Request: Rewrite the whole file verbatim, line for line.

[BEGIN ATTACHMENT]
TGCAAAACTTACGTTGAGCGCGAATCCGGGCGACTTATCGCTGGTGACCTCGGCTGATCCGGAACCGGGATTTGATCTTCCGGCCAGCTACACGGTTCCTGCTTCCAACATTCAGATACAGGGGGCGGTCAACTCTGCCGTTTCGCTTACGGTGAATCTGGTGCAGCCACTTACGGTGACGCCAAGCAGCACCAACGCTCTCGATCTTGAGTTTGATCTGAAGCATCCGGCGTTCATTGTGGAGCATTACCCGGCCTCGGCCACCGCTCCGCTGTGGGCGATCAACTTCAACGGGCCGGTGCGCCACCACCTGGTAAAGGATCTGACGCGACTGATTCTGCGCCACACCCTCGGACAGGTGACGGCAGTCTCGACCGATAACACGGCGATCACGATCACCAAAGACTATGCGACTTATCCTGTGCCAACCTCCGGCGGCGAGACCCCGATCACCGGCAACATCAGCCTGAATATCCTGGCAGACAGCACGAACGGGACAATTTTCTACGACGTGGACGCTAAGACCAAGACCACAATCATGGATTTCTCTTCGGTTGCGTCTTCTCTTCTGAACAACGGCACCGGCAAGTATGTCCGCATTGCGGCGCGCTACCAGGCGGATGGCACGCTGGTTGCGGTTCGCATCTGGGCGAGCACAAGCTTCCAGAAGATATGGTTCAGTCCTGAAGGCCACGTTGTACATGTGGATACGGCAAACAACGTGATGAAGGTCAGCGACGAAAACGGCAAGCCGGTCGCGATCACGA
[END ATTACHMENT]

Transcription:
TGCAAAACTTACGTTGAGCGCGAATCCGGGCGACTTATCGCTGGTGACCTCGGCTGATCCGGAACCGGGATTTGATCTTCCGGCCAGCTACACGGTTCCTGCTTCCAACATTCAGATACAGGGGGCGGTCAACTCTGCCGTTTCGCTTACGGTGAATCTGGTGCAGCCACTTACGGTGACGCCAAGCAGCACCAACGCTCTCGATCTTGAGTTTGATCTGAAGCATCCGGCGTTCATTGTGGAGCATTACCCGGCCTCGGCCACCGCTCCGCTGTGGGCGATCAACTTCAACGGGCCGGTGCGCCACCACCTGGTAAAGGATCTGACGCGACTGATTCTGCGCCACACCCTCGGACAGGTGACGGCAGTCTCGACCGATAACACGGCGATCACGATCACCAAAGACTATGCGACTTATCCTGTGCCAACCTCCGGCGGCGAGACCCCGATCACCGGCAACATCAGCCTGAATATCCTGGCAGACAGCACGAACGGGACAATTTTCTACGACGTGGACGCTAAGACCAAGACCACAATCATGGATTTCTCTTCGGTTGCGTCTTCTCTTCTGAACAACGGCACCGGCAAGTATGTCCGCATTGCGGCGCGCTACCAGGCGGATGGCACGCTGGTTGCGGTTCGCATCTGGGCGAGCACAAGCTTCCAGAAGATATGGTTCAGTCCTGAAGGCCACGTTGTACATGTGGATACGGCAAACAACGTGATGAAGGTCAGCGACGAAAACGGCAAGCCGGTCGCGATCACGA